Faced with this situation, poultry farms have stepped up surveillance and biosecurity measures, especially measures to avoid contact with wild birds. Surveillance of seabird populations has also been intensified to quantify the incidence of the disease. However, in the face of a pandemic of this magnitude, extreme precautions and appropriate management measures are necessary to avoid transmission to the most sensitive species.

ICAO, App to Report Coastline Marine Animals

Citizen science actions can be very useful for early detection of new bird flu outbreaks or other causes of seabird mortality, which is why SEO/BirdLife has launched the ICAO (Coastal Inspection of Coastal Birds) mobile app in 2021, available at Totally free in three languages ​​(Spanish, Portuguese and French) for Android and IOS.

The app allows you to send data on birds and other marine animals found on the coast, dead or alive, with signs of illness/injury. Two types of observations can be selected: observations along transects (ICAO Walk) or as point observations. Observations and photos can also be uploaded through the ICAO website https://icao.seo.org/ where you can also consult all user-supplied information that has been previously reviewed and verified by professionals at SEO/ . Society for the Protection of Birds.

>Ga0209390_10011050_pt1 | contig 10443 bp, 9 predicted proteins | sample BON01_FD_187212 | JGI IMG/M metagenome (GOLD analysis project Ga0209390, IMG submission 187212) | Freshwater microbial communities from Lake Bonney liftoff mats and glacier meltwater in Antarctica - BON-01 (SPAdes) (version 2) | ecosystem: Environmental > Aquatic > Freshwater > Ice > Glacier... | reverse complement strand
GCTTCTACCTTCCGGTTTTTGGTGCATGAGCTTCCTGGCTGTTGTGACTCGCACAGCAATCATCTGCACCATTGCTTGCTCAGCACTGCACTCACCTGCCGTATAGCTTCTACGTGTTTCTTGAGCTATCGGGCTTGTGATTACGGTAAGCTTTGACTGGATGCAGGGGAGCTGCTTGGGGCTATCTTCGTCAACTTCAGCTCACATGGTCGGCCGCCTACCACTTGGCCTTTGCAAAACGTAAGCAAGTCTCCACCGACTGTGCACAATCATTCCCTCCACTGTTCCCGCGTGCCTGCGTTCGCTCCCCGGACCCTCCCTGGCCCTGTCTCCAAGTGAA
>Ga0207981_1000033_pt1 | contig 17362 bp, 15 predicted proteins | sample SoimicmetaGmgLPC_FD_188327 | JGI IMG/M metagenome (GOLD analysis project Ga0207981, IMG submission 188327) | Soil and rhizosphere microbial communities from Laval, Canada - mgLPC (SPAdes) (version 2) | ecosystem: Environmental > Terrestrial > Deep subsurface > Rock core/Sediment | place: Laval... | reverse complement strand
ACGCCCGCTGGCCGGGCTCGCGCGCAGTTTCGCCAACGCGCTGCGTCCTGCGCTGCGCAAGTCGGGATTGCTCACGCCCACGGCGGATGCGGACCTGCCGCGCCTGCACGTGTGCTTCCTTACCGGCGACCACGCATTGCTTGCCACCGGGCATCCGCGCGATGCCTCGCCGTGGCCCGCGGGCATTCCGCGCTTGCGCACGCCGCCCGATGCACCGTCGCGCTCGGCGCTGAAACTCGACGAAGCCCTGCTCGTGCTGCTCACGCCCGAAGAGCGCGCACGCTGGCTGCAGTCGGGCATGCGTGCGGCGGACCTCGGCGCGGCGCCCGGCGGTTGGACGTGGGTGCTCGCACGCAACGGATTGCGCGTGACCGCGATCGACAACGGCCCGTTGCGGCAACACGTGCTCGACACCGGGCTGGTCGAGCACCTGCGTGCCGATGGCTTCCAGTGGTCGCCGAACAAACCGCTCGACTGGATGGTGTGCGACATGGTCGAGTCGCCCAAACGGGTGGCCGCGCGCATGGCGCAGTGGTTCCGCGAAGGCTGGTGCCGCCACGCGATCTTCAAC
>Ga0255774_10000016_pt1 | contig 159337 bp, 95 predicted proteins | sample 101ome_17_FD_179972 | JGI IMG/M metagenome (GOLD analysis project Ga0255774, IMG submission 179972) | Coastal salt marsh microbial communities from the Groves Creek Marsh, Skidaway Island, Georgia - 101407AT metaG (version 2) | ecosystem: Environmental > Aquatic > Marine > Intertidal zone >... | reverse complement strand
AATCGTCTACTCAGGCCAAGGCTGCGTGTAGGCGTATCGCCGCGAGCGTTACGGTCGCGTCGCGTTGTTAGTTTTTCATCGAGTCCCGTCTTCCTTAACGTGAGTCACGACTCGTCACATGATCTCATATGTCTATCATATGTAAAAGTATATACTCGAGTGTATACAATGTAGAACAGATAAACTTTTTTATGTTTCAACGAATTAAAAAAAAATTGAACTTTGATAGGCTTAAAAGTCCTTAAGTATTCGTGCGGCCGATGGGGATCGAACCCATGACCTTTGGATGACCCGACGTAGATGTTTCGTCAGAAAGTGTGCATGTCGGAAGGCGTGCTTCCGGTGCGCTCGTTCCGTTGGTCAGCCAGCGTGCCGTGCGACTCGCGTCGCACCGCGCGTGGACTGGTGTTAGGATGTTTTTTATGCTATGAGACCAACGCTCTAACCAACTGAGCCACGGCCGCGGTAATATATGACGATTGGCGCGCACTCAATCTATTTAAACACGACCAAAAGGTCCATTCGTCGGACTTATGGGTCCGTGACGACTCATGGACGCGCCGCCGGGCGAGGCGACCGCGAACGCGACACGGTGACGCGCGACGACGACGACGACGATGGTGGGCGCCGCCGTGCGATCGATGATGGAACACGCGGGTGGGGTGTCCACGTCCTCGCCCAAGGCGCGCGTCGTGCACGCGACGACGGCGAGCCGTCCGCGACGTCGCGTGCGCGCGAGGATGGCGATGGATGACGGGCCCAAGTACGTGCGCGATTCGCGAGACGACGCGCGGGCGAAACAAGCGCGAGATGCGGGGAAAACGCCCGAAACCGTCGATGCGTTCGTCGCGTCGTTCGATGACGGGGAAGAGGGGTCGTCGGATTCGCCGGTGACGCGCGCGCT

Since the launch of the ICAO app, as of July 2023, more than 500 users have registered, and its usage has increased significantly since the end of 2022, the most recent update being carried out within the framework of the Life Seabil project. During this period, approximately 1,500 records were uploaded for a total of 1,332 birds across Spain. The app is particularly useful for documenting mass bird die-offs, such as the winter of 2022 off the Mediterranean coast, where 158 registered razorbills were stranded, and the January 2023 event in the Atlantic, during which 359 puffins. Discover the Iberian Atlantic and Cantabrian coasts with the app.

What to do if you find a sick or dead bird

Avoid contact with birds. Although cases of transmission to humans have so far been rare and of low severity, to avoid the risk of zoonotic disease, handling and eradication of birds must be carried out by specialized personnel and personal protective equipment. If you walk with your dog, keep it on a leash and out of sight to prevent it from swallowing dead animal parts or causing discomfort to sick animals.
Call 112 or the appropriate provincial CRF Animal Recovery Center and follow the instructions. Conservation staff will go to designated locations to collect the animals or their carcasses.
If you would like to contribute to SEO/BirdLife to improve understanding of causes of seabird mortality, please send observations via the ICAO app for Android and IOS (Apple).